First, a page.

(27) Blog Posts Made in July 2011

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What a busy time!

Sunday, July 31st 2011

After the excitement of the Open Day - we were all looking to take a well earned "breather" - but oops! what has sneaked up and taken us a little by surprise? The Richmond Coffee Morning this Thursday (4th August).  We apologise in advance for asking again, however, if anyone can kindly donate cakes or tombola prizes for the event it would be very much appreciated.  If you can assist on the morning that also would be great.  The coffee morning is from 8.30am to12noon in Richmond Town Hall and offers of help, just even an hour will be gratefully accepted.  Anyone who can provide cakes/help /Tombola prizes could you please contact Foxglove in advance and let us know so that we can plan accordingly.  We appreciate how busy everyone is and therefore the Field Centre will remain open until 6.30pm on Wednesday to accept donations of cakes/tombola prizes or you can ring us and we will see if it is feasible to collect. Many, many thanks.

As has already been mentioned on the Blog, Colonel Guy Deacon, our Chairman,  has been awarded an OBE for the work he did in the Congo. This week he has been invested with his award by the Queen at Holyrood Palace.  We send him our congratulations.

To more mundane matters the bird ringers have been busy preparing net rides at Marne - no easy task as the brambles and thistles thrive in that location.  They were ringing nearby today and 82 new birds were processed including Kingfisher, Reed and Sedge Warblers, Whitethroat and Spotted  Flycatcher. This photo shows a juvenile Reed Warbler.

Juvenile Reed Warbler

They also found many Pyramidal Orchids one of which is shown below.....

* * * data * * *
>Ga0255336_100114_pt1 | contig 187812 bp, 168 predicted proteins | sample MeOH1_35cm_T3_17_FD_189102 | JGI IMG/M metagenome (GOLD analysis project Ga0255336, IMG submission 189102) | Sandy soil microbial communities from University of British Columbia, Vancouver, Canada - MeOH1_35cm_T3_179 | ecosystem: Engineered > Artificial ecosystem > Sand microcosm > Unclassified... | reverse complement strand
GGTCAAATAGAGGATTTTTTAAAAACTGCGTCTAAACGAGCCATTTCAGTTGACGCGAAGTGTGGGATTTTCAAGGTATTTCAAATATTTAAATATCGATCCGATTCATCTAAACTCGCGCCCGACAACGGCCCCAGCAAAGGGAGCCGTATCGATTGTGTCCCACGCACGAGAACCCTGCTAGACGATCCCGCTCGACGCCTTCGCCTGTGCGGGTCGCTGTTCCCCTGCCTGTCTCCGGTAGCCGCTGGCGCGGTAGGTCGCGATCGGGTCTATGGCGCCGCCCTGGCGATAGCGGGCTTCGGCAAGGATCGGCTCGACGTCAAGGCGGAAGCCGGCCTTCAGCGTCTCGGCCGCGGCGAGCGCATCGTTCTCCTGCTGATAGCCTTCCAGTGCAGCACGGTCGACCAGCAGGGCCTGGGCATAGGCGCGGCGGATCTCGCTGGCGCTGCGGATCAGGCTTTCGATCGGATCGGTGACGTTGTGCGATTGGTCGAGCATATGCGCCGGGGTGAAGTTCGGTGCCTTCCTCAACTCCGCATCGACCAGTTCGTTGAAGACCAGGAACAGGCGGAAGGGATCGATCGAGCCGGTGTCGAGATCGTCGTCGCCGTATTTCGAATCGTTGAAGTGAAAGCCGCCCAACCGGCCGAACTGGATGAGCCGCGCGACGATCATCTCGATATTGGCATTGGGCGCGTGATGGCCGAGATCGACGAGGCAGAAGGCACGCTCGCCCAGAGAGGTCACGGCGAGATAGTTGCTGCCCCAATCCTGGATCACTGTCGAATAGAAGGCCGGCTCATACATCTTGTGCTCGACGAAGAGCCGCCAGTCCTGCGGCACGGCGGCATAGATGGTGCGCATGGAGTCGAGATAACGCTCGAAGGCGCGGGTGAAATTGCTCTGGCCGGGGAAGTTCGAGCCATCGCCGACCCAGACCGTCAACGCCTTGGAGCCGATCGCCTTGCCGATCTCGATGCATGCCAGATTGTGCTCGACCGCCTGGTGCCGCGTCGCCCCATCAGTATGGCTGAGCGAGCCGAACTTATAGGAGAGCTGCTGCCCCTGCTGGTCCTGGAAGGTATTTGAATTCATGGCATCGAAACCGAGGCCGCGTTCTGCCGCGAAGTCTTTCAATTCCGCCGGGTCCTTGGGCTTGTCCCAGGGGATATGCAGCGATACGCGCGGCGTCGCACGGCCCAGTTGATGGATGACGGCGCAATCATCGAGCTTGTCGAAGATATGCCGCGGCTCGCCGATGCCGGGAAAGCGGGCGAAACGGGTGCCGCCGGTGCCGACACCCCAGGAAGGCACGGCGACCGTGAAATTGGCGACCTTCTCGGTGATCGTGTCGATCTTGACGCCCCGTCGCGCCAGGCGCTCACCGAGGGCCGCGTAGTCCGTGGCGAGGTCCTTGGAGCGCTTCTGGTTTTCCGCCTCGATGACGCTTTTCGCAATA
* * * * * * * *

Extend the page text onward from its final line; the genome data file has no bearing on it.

Pyramidal Orchid

At Foxglove, Eco Club met on a beautiful, sunny, warm day. We were looking at plants and animals in the different areas of the reserve.  Some of the flowers we were looking for included Betony, Foxglove and Agrimony, whilst amongst the insects were Soldier Beetles, bees, ladybirds and spiders.  We walked through the heathland and along the Dog Daisy path to the Scrapes, recording all we found before heading back to the Field Centre for refreshments and some work on the activity sheets.

The children were very observant and knew a great deal about many of the insects we saw.  As we walked around, conversations and questions included camouflage, warning colours, feeding habits and life cycles.  The children were really keen to see a grasshopper so we went up to the middle moor with sweep nets to find one. And we did!

Here you can see one of the children searching for spiders, bugs and grasshoppers - and the parents joined in!

child sweep netting on the moor

Hunting for grasshoppers

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From Insects to Mammals

Saturday, July 30th 2011

On the wetland checking the water levels and the cattle, there were many bright blue damselfies flitting amongst the reeds and grasses.  Then a newly hatched dragonfly was seen sitting low in the grass.  This enlarged photo shows its head and wing mechanism.  When hawking for food over the ponds, they make a considerable 'clacking' sound with their wings and amazingly can fly to a considerable height.